Prices of NAND flash memory -- the stuff used in Apple's (NASDAQ:AAPL) iPod nano -- have been clipped by 50% so far this year, but market research firms Gartner and iSuppli believe that the worst is over for the NAND flash market.

iSuppli says that inventories are declining and that the low pricing will cause people to toss a flash memory card or two in their shopping carts next to the German chocolate cake and potato chips while stocking up at Wal-Mart (NYSE:WMT). iSuppli does caution that high energy prices and rising interest rates could dampen demand somewhat. Presumably, some people will choose to pay the rent or buy gas rather than buy flash memory cards.

Gartner, meanwhile, issued a much more bullish forecast. Gartner expects Apple to introduce a new flash-based iPod later this year with a capacity of 10 to 12 gigabytes. This is a lot higher capacity than the current top-of-the-line iPod nano at four gigabytes. Gartner says that a new iPod with such a high storage capacity will drive the NAND flash market into shortage, similar to what happened in 2005.

Naturally, not everyone feels so good about the prospects of the NAND flash market. NAND flash production is expected to triple this year compared with 2005, and, as yet, there's no killer app to suck up all the extra memory chips (the new iPod will have to be it).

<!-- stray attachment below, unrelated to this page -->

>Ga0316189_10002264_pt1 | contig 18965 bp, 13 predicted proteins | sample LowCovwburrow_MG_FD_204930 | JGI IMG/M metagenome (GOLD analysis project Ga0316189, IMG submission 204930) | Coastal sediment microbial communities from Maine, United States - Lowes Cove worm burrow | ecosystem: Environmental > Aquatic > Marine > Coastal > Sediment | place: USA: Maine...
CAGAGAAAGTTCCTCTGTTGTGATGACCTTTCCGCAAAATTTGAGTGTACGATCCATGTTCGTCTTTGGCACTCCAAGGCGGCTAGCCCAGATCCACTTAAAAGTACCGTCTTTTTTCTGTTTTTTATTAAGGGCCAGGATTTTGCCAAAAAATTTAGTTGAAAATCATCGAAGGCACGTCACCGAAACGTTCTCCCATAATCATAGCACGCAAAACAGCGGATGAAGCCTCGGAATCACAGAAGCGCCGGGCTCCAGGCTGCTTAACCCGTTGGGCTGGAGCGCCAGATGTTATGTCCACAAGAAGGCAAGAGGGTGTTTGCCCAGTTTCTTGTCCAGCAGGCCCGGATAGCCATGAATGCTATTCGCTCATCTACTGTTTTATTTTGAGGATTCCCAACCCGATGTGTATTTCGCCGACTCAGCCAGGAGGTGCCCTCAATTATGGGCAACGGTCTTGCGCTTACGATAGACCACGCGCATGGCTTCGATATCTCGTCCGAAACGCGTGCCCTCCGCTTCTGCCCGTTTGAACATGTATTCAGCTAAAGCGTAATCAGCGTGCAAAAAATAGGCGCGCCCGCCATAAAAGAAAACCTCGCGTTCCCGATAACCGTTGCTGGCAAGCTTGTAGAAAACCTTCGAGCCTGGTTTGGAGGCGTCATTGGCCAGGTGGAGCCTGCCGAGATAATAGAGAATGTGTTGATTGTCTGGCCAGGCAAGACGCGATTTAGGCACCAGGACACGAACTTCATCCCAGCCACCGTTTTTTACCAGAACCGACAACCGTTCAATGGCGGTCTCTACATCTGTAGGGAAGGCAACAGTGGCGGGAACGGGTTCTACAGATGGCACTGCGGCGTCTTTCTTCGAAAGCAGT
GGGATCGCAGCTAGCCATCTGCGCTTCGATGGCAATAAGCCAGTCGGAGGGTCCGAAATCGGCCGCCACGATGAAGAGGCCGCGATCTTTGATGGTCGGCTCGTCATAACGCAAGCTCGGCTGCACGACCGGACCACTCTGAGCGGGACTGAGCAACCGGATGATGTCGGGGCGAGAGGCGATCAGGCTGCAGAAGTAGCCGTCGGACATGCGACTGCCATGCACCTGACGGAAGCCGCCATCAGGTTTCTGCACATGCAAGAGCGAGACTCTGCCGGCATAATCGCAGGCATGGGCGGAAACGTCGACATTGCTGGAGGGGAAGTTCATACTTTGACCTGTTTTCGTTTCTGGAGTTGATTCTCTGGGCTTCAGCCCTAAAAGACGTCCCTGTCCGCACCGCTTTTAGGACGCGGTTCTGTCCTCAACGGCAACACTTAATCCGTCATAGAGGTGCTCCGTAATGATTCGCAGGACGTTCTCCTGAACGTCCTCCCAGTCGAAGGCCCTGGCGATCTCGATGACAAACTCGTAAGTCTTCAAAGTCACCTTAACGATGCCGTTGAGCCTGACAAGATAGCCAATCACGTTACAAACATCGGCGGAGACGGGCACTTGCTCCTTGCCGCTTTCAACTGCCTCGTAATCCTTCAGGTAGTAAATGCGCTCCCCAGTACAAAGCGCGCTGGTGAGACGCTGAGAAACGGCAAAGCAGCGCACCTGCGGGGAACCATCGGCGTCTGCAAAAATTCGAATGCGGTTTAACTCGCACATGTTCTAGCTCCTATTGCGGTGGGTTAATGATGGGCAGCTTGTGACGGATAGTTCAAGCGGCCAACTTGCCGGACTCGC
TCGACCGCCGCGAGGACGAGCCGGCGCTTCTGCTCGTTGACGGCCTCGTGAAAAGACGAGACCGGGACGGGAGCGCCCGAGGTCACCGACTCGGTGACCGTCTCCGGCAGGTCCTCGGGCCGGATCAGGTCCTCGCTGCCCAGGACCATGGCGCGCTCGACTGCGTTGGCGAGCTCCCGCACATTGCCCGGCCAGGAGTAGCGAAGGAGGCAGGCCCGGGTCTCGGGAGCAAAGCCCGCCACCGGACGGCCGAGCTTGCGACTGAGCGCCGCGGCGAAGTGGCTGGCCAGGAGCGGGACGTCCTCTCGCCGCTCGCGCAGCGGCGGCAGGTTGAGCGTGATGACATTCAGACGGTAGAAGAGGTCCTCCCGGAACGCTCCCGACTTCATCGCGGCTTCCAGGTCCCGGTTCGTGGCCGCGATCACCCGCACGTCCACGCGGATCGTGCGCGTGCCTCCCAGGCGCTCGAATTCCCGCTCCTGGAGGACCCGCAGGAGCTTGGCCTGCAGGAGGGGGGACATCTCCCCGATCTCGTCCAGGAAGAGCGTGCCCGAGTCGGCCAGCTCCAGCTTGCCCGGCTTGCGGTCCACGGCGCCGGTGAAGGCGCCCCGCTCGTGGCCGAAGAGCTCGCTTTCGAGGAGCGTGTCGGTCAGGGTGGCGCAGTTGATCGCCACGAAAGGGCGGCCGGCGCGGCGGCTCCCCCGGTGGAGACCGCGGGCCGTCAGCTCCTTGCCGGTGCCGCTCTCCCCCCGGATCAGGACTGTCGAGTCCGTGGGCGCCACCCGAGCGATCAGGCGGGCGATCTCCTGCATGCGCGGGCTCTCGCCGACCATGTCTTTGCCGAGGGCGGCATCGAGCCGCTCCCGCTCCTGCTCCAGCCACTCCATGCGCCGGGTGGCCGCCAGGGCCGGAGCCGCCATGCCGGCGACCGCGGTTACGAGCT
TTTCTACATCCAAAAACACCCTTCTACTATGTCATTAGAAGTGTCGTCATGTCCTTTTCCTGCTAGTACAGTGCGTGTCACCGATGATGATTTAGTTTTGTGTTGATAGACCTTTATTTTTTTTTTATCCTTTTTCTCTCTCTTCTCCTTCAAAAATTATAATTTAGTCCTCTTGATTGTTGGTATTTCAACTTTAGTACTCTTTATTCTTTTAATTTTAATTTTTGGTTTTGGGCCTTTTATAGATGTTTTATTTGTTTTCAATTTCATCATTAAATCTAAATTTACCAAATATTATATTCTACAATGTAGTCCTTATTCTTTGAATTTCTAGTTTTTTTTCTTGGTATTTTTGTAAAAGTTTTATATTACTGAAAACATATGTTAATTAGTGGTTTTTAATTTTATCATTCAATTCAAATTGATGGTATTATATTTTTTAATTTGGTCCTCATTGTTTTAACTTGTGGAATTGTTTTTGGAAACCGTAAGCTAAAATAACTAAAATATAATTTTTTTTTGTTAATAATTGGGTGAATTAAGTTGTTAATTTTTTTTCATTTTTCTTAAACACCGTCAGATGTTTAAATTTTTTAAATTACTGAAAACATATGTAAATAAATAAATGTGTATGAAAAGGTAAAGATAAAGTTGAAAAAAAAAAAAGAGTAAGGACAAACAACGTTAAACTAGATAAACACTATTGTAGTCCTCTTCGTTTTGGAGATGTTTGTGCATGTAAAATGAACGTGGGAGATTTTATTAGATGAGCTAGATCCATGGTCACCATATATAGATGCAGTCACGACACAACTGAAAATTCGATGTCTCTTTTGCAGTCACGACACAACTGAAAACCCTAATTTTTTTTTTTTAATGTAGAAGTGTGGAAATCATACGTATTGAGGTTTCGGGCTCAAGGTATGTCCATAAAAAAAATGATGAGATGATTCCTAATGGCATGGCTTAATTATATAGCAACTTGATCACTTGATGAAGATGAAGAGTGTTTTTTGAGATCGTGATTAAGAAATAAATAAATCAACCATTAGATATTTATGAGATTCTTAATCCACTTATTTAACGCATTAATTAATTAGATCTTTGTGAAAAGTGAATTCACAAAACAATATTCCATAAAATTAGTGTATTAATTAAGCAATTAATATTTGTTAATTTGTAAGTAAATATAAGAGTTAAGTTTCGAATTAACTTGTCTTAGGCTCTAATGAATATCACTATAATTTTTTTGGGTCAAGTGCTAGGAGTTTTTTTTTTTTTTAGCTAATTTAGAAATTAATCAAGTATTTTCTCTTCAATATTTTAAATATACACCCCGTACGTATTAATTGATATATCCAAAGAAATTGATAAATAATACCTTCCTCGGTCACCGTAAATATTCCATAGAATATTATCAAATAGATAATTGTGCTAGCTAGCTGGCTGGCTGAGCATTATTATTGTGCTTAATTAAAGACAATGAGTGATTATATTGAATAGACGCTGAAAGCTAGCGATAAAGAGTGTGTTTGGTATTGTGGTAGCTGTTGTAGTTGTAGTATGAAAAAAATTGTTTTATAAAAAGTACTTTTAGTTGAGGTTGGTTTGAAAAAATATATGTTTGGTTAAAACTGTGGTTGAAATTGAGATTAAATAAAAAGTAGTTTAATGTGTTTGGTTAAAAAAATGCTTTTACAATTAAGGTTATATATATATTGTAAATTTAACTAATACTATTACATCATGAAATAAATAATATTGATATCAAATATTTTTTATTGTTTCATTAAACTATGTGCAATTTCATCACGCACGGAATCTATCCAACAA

Unfortunately, a bust in the NAND market -- if it happens -- would extend beyond NAND flash manufacturers like SanDisk (NASDAQ:SNDK), Samsung, Toshiba, and new entrant Micron (NASDAQ:MU). Chip equipment makers that have enjoyed large sales of equipment to flash memory fabs would also be hurt, since additional capacity expansion would likely slow down. For example, about a third of June quarter orders at Lam Research (NASDAQ:LRCX) are expected to be from flash customers. At Applied Materials (NASDAQ:AMAT), the total was 24% in the second quarter.

NAND flash is making its way into many new devices, some of which I believe will greatly increase demand for flash memory over time, but probably not fast enough to help out this year. So, for now, it looks to me (and Gartner, apparently) that the world's NAND flash makers are counting on one product from one company to rush out and save them from the NAND flash flood they've created.

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Fool contributor Dan Bloom owns shares of Micron. Dan welcomes your comments. The Motley Fool has an ironclad disclosure policy.